Avocados are ever so popular amongst vegans and vegetarians. For some, it’s their main source of fat. However, once upon a time avocado use to have a “bad rap” as a vegetable that is too high in fat. According to the World’s Healthiest Foods website, research shows that avocado has about 85% of its calories derives from fat, the fat contained in avocado is unusual and provides research-based health benefits.
The threefold unusual nature of avocado fat:
First are the phytosterols that account for a major portion of avocado fats. These phytosterols include beta-sitosterol, campesterol, and stigmasterol and they are key supporters of our inflammatory system that help keep inflammation under control.
Second are avocado’s polyhydroxylated fatty alcohols (PFAs). PFAs are widely present in ocean plants but fairly unique among land plants—making the avocado tree (and its fruit) unusual in this regard. The avocado’s phytosterols, its PFAs also provide us with anti-inflammatory benefits.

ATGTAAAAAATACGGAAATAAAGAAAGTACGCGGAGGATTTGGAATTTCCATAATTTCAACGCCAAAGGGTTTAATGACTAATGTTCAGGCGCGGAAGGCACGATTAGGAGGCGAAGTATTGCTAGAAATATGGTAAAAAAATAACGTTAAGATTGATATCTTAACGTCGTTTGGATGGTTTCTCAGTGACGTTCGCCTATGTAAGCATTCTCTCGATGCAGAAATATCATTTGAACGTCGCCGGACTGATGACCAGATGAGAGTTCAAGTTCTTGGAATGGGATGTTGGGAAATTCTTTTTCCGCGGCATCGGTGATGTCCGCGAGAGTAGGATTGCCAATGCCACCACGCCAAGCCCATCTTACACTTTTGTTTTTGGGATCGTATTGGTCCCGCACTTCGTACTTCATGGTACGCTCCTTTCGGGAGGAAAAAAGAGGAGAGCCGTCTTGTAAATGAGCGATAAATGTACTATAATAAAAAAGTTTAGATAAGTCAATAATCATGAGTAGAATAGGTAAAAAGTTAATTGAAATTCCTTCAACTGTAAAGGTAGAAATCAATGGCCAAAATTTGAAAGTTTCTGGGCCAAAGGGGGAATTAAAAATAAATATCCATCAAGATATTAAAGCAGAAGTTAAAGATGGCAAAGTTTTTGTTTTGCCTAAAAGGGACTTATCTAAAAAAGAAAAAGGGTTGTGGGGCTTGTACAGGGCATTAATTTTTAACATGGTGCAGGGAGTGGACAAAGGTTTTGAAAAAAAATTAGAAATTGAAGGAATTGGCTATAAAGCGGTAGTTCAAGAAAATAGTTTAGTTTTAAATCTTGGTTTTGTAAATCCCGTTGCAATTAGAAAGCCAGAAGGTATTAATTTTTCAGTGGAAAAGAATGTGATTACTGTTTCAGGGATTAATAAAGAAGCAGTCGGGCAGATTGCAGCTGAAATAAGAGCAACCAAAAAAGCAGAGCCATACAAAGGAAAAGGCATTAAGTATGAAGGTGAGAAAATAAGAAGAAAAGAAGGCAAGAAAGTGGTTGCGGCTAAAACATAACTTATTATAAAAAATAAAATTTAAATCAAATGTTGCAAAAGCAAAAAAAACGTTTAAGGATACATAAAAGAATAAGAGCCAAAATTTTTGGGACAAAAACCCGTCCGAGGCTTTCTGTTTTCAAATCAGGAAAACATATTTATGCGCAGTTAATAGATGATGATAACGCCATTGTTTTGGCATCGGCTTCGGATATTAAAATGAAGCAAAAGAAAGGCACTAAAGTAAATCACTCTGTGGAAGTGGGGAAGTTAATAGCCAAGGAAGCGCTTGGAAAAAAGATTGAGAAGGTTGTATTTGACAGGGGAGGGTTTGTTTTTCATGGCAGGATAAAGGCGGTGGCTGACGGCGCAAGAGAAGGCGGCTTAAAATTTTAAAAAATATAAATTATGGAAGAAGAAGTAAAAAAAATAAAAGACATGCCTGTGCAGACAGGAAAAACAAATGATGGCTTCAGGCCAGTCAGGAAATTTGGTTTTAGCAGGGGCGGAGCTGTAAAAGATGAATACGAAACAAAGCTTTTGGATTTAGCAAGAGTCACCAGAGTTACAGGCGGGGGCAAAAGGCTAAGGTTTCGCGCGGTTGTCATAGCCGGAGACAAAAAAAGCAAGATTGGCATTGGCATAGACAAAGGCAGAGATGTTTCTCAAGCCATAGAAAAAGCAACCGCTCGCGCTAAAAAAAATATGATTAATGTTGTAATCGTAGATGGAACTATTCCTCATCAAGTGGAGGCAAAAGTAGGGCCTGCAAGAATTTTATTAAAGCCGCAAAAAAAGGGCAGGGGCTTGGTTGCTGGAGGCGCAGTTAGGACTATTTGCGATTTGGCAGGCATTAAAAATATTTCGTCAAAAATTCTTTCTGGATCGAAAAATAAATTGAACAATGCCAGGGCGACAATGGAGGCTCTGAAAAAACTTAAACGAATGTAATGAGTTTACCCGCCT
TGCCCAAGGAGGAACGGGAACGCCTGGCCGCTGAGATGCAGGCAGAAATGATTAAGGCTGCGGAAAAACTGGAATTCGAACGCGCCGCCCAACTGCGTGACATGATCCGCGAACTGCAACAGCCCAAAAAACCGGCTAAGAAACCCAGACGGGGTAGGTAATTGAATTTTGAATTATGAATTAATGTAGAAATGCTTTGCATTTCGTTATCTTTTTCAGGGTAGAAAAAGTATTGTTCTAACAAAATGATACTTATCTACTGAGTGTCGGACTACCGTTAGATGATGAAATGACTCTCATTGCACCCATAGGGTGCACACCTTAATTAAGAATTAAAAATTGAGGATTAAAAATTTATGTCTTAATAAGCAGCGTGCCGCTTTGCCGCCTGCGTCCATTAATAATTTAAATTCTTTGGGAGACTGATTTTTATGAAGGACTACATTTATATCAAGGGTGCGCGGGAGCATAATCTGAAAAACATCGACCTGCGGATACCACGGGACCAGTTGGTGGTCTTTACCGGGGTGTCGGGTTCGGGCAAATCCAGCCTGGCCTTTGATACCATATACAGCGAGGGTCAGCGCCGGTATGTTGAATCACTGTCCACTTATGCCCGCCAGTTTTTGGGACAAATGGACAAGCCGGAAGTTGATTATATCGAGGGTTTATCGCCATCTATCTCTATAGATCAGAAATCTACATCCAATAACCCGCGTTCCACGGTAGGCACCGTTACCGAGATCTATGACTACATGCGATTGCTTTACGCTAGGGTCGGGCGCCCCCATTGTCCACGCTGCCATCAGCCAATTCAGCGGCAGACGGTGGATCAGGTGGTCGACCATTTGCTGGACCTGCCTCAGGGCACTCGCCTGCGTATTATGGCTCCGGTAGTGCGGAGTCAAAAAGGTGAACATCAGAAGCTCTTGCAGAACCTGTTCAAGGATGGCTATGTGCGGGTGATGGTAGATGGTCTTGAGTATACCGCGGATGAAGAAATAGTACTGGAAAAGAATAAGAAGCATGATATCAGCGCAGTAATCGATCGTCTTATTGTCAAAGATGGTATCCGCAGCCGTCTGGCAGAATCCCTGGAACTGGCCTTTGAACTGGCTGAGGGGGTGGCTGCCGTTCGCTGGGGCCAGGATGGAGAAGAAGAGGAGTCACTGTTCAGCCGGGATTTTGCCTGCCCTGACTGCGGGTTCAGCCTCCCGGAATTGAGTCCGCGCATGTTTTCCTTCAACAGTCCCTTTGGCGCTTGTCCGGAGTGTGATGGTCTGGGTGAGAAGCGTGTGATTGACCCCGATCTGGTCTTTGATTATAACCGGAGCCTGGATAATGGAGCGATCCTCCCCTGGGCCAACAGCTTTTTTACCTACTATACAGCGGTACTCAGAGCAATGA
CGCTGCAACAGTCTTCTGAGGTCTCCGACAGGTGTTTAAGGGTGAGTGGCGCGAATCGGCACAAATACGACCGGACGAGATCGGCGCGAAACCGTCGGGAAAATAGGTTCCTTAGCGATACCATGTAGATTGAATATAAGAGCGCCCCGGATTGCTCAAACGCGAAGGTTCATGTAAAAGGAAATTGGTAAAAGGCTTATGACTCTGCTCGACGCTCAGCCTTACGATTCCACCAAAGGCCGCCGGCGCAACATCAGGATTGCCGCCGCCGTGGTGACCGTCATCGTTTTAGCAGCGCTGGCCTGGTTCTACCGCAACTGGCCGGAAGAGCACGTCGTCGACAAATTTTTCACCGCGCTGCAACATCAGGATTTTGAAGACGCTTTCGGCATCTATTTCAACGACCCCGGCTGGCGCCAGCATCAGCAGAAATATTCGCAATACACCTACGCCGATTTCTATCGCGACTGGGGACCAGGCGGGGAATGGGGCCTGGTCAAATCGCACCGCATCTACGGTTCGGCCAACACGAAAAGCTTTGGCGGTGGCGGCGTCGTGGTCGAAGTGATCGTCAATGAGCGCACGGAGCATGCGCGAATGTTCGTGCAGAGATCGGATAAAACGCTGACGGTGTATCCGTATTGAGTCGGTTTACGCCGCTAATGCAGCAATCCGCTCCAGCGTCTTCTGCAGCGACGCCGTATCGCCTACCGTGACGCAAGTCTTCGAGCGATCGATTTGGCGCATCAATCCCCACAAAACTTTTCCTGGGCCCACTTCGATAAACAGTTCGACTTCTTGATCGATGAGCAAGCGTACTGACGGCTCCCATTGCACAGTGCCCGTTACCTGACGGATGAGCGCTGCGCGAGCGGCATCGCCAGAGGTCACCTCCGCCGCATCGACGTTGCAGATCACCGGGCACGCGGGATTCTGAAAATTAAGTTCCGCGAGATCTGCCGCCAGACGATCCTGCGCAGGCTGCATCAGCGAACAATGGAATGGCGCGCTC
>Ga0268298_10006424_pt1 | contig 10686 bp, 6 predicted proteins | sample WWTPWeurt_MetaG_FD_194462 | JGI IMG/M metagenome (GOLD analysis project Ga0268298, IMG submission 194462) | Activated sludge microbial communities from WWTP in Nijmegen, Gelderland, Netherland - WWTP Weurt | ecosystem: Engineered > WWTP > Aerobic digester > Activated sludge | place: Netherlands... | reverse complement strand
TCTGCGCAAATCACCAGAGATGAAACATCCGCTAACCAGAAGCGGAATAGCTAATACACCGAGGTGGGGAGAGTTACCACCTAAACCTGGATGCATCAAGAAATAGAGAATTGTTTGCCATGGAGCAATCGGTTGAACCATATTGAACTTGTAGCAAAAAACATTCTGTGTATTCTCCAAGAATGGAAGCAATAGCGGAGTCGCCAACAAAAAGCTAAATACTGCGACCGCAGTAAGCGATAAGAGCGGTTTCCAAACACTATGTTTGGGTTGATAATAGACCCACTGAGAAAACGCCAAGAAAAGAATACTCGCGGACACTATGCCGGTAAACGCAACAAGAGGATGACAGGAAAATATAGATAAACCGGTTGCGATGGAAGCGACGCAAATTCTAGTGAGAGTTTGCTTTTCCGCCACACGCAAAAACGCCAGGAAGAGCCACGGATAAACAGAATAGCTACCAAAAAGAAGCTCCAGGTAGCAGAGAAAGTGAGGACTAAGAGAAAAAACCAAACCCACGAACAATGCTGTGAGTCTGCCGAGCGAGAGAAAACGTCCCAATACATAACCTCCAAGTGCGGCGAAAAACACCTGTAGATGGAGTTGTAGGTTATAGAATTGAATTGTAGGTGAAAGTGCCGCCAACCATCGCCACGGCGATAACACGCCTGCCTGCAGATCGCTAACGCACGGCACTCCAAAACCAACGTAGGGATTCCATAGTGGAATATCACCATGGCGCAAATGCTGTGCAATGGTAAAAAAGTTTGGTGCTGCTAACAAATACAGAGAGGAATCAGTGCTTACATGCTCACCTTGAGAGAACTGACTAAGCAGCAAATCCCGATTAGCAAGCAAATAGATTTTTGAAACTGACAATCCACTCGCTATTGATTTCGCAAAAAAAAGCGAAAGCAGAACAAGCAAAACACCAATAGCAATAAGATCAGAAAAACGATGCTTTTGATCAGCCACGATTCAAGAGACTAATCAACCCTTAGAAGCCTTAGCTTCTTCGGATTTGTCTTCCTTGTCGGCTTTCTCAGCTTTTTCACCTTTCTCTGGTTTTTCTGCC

Third is the unusually high amount of a fatty acid called oleic acid in avocado. Oleic acid, or omega-9 helps our digestive tract form transport molecules for fat that can increase our absorption of fat-soluble nutrients like carotenoids.
So don’t be fooled by avocado’s bad rap as a high-fat food. It’s definitely high in fat, but “Good Fat”. Which would you prefer, a big fat chunk of steak or an avocado? I will go with the plant-based option. The other may lead you to a stroke or heart disease. Avocados are unique because their health benefit outweighs any animal fat.